What I’m reading (or just read)

1. Middlemarch. As I mentioned before in this blog, I have been leading a reading group on George Eliot’s masterpiece. We will be discussing Book V tonight. Here’s a nice quote that bears on my blog’s themes: “[The] egoism which enters into our theories does not affect their sincerity; rather, the more our egoism is satisfied, the more robust is our belief.” True, isn’t it?

2. Everything is Obvious (*Once You Know the Answer): How Common Sense Fails Us by Duncan Watts. Very good so far. The subtitle tells it all. As the blurb says, the book is about “how common sense reasoning and history conspire to mislead us into believing that we understand more about the world of human behavior than we do; and in turn, why attempts to predict, manage, or manipulate social and economic systems so often go awry.” Definitely speaks to the limitations of opinion (since common sense is a type of opinion/doxa in Plato’s sense.)

3. Battling to the End by Rene Girard. A book on the important of the Prussian war strategist Clausewitz (of all people) for understanding the contemporary crisis and its basis in total war and the duel. I read it far to hastily when it came out and am reading much more carefully this time around in preparation for my presentation at the Colloquium on Violence and Religion in July. I still can’t tell if this is Girard’s best book or worst book — I am only two chapters in. I will figure it out and write a review later on. (As a side note I actually participated in a study group at Stanford with Girard when he was working though some of these ideas.)

4. Flash Boys: A Wall Street Revolt by Michael Lewis. This just came out yesterday and I haven’t received my copy yet, but if Lewis’ previous books are any indication, I will finish this book within a day or two of starting it. I have read an excerpt and (again) Lewis’ books always make useful case studies for some of the epistemological ideas that I explore in this blog. If you told me Michael Lewis’ next book was on sock manufacturing, I would still guess it would be a gripping read.

5. The Up side of Down: Why Failing Well is the Key to Success by Megan McArdle. I just finished this one. A couple of people I respect let me know that this would be a book that I would like and they were definitely right. The book is on failure, which turns out to be an engaging and informative theme — much like my favorite subject: ignorance!

6. Physics by Aristotle, translated by Joe Sachs. I spend the rest of the semester on Aristotle and just reread Books 1 and 3 in preparation for the Ancient Greek Philosophy Class I am teaching. Hopefully I will be able to communicate my excitement in reengaging the great Aristotle!

The trifling knowledge of Socrates

As I listed in a previous post, Socrates (in the Platonic dialogues at least) claims to know only a few things:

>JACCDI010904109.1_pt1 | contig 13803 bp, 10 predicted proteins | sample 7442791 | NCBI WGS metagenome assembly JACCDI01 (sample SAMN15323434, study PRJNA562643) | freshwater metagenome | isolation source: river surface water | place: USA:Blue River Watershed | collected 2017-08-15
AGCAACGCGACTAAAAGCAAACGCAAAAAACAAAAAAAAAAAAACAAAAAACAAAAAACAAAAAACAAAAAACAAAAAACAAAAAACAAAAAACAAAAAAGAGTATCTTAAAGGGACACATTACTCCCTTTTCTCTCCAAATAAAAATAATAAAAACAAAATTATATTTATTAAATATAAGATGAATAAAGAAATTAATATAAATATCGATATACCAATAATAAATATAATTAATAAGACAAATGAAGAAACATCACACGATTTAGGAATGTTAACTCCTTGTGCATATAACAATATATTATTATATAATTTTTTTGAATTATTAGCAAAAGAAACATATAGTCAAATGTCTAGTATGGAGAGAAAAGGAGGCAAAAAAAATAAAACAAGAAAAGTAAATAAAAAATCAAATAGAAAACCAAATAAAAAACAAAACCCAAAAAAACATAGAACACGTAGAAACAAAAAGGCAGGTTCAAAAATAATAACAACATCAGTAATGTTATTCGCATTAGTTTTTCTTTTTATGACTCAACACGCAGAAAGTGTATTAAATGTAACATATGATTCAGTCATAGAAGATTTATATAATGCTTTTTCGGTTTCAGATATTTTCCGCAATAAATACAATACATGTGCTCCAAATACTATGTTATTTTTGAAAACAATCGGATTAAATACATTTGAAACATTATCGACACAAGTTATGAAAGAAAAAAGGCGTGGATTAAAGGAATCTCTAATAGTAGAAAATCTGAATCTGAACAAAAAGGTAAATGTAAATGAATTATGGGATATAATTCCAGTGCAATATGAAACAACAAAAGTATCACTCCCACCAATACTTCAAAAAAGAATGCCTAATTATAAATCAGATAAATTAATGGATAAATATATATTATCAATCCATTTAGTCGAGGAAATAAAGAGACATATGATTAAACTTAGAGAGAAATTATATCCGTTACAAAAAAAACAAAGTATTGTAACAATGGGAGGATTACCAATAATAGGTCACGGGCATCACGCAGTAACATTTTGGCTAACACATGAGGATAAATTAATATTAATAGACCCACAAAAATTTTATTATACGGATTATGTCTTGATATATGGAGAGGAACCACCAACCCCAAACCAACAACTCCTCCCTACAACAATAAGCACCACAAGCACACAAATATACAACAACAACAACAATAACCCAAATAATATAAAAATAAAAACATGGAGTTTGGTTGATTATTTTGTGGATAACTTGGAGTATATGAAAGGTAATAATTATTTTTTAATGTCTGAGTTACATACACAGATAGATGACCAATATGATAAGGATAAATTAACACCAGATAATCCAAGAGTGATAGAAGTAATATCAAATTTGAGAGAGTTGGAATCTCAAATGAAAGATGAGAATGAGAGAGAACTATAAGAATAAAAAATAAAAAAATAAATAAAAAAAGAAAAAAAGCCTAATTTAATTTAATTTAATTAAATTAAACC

(1) erotic matters;  (2) that there is a difference between knowledge and right opinion; (3) many small/trifling things; (4) his own ignorance.

At the end of the post listing the actual texts, I asked whether or not there may be anything that these bits of knowledge have in common. Let me give a stab at collecting them together within a single logos:

1. Erotic matters. Can we love something that we know anything at all about? Mustn’t we have some precognition of what is moving us to longing? In an early post in this blog, I discussed a phenomenon known as “felt absence” in which we are aware of something missing. I think this awareness of absence is at base an erotic phenomenon. [Perhaps I should note here that “erotic” does not mean narrowly “sexual” as it does in our culture. Eros can refer to any strong desire for consummation that is fueled by a sense of one’s own lack.] I may not yet “know” what it is I am after, particularly in the regime of intellectual eros, but I have at least a presentiment of knowledge that (a) makes the lack of knowledge present to me in a dynamically effective way, (b) guides my pursuit by strengthening or weakening as I get closer or farther from the object of desire, and (c) indicates a difference between what I have and what I want. Such knowledge is far from “trifling” to a philosopher, but is so to those who value fullness over lack.

2. The difference between knowledge and opinion. Notice that Socrates doesn’t claim to know what the difference is, only that there is such a difference. The fruit of Socratic virtue is to cultivate a dissatisfaction with mere opinion. The goal is not to jettison any opinion that fails to rise to knowledge for that would be to jettison all thinking. The goal is not to cultivate dissatisfaction as an end in itself, but as a goad toward that knowledge of which it is the presentiment. It is to cultivate a dissatisfaction specific to the opinion at hand, as an avenue for exciting an eros for the knowledge that it already intends yet lacks. The effect of the difference between knowledge and opinion is eros, an eros directed toward and hungering for a consummating knowledge. Knowledge of the difference between opinion and knowledge is a desire for knowledge growing out of dissatisfaction for a particular opinion.